Nov 08, 2018
As conservative pundits and self-interested corporate Democrats predictably attempted to spin this week's midterm election results as a win for so-called moderates and proof that the Democratic Party should tack to the center, Sen. Bernie Sanders (I-Vt.) dismissed this "absurd line" in an interview on Thursday and called the incoming crop of newly elected House members "the most progressive freshman class in the modern history of the United States."
"Many of these folks are not just women, not just people of color, who campaigned on Medicare for All, raising the minimum wage to 15 bucks, campaigned on making public colleges and universities tuition-free, on undoing Trump's tax breaks for billionaires."
--Sen. Bernie Sanders
"Many of these folks are not just women, not just people of color, who campaigned on Medicare for All, raising the minimum wage to 15 bucks, campaigned on making public colleges and universities tuition-free, on undoing Trump's tax breaks for billionaires," Sanders toldRolling Stone's Matt Taibbi in response to one Washington Post columnist's claim that Sanders-style progressives "scare" voters.
"I think the Washington Post is going to be very surprised at who shows up on the first day of Congress and gets sworn in," Sanders said. "The political establishment notwithstanding, the future belongs to progressives."
The group of diverse and unabashedly bold progressives--disproportionately young and female--who will help shape House Democrats' agenda in the months and years to come include Michigan's Rashida Tlaib, Minnesota's Ilhan Omar, New York's Alexandria Ocasio-Cortez, and New Mexico's Debra Haaland, all of whom ran on platforms including Medicare for All, ambitious climate action, and a $15 minimum wage.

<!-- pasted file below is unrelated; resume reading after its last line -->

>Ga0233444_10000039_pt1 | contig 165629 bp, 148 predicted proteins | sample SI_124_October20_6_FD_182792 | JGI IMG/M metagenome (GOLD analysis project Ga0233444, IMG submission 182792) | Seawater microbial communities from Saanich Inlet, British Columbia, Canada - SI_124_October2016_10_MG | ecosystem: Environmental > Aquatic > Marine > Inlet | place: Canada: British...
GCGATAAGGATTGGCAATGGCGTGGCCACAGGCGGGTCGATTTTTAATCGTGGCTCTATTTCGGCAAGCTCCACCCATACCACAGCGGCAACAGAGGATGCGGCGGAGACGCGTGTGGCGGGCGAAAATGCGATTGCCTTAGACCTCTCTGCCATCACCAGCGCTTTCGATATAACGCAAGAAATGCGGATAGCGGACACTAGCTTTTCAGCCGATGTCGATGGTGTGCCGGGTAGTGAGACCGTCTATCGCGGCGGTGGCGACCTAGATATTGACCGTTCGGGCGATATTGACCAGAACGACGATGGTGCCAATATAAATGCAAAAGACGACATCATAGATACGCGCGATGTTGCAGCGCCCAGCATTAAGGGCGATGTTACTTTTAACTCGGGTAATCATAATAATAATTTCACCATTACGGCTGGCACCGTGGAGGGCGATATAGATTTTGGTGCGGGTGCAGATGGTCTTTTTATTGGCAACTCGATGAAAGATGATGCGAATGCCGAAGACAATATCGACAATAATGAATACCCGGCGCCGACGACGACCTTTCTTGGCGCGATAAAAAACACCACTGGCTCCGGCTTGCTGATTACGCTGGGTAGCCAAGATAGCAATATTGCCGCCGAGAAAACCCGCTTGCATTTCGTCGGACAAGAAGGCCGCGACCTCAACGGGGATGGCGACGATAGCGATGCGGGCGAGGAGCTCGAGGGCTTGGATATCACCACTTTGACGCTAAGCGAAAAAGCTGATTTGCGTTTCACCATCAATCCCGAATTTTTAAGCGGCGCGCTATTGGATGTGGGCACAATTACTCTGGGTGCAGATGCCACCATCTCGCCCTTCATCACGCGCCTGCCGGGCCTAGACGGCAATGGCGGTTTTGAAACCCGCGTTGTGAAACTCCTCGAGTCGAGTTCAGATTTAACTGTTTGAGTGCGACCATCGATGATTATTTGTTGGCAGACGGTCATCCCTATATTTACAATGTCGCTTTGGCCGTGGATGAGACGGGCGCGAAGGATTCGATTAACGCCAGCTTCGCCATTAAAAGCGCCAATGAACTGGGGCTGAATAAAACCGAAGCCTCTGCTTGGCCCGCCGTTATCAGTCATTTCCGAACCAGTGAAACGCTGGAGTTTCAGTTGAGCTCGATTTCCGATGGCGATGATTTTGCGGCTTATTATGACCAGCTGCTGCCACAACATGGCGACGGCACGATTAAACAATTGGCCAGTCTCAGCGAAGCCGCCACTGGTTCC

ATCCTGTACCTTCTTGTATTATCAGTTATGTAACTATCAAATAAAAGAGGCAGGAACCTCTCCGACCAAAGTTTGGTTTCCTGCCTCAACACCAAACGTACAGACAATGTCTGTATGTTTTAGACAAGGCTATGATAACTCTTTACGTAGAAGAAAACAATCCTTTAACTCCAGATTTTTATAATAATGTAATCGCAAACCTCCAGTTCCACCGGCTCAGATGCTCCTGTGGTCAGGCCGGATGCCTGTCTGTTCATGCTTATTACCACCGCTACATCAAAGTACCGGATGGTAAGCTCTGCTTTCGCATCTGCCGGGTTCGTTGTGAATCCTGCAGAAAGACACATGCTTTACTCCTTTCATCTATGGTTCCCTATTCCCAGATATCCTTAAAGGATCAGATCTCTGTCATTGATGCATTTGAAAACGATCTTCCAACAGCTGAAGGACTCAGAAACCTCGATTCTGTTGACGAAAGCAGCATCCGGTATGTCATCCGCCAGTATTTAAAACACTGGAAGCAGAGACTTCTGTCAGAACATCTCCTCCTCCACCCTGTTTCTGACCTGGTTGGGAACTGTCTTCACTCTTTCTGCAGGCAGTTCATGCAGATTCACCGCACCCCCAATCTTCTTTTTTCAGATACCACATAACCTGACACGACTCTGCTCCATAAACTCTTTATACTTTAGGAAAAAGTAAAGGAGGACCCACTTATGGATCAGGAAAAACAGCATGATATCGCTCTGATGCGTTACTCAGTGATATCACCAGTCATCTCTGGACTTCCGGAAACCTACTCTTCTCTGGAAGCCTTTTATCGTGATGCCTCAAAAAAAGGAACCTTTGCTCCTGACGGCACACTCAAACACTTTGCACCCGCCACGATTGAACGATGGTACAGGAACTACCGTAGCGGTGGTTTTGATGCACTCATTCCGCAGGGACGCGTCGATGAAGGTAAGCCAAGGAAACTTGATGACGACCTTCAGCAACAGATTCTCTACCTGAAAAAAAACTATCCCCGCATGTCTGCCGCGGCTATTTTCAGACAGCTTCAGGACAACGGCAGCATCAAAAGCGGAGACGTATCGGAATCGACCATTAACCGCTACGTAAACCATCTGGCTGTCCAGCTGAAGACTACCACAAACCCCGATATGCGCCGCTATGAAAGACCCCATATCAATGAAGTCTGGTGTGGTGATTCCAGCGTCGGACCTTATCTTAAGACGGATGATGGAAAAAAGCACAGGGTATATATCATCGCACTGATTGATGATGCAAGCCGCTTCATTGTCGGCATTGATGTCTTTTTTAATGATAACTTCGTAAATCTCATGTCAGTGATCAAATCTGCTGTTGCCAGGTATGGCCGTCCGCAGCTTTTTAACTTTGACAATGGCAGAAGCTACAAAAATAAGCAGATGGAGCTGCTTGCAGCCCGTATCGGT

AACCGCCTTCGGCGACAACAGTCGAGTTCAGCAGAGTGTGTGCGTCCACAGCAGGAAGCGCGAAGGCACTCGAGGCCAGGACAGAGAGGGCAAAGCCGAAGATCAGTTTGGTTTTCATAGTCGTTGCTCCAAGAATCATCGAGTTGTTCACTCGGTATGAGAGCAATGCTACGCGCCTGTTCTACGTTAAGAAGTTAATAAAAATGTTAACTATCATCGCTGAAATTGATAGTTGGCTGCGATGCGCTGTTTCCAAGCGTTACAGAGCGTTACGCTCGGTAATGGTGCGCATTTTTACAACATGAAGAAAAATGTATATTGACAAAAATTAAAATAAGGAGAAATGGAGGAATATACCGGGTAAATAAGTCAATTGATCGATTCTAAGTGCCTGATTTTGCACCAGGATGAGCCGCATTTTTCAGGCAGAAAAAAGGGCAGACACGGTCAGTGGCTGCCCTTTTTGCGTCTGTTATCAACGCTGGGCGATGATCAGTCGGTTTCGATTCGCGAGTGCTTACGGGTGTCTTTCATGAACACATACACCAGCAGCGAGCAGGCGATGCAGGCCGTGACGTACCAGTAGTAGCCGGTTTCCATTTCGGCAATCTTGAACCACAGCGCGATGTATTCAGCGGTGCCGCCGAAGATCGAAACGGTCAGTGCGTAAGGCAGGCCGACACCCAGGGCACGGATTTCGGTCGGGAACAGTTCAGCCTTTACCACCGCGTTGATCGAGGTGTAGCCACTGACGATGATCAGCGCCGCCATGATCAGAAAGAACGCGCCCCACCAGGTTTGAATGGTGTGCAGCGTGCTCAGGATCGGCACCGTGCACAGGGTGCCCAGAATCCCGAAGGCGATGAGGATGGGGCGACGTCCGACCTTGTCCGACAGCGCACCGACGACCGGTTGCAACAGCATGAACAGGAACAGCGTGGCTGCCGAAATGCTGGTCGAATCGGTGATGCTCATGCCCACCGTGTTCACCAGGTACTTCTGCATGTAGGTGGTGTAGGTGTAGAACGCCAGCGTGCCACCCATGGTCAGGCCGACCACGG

Below is the full list of the newly elected Democratic representatives who were endorsed by Sanders and prominent progressive organizations like Justice Democrats and Our Revolution. (Click the image or here to enlarge.)
In his Rolling Stone interview, Sanders said the establishment dogma that candidates must temper their progressive positions and remain firmly in the center of the political spectrum to win elections "enabled Republicans to gain control of the Senate and the House and the White House and for Democrats to lose almost 1,000 seats in the previous nine years."
This new group of elected progressives, Sanders said, provides strong evidence that unwavering support for immensely popular policies like Medicare for All and commitment to fighting for the working class produce voter enthusiasm that can't be matched by business-friendly centrism.
"It wasn't moderate Democrats or conservative Democrats who got young people into the political process," Sanders concluded. "It wasn't moderate Democrats who increased voter turnout in this election compared to four years ago, I think by almost 50 percent."
As Ocasio-Cortez declared Tuesday night in her victory speech in New York, "When we advocate and champion the causes of our neighbors and our economic dignity, and come with innovative and ambitious plans for our future, there is no state beyond our grasp, and no community beyond victory. We just need to keep at it."
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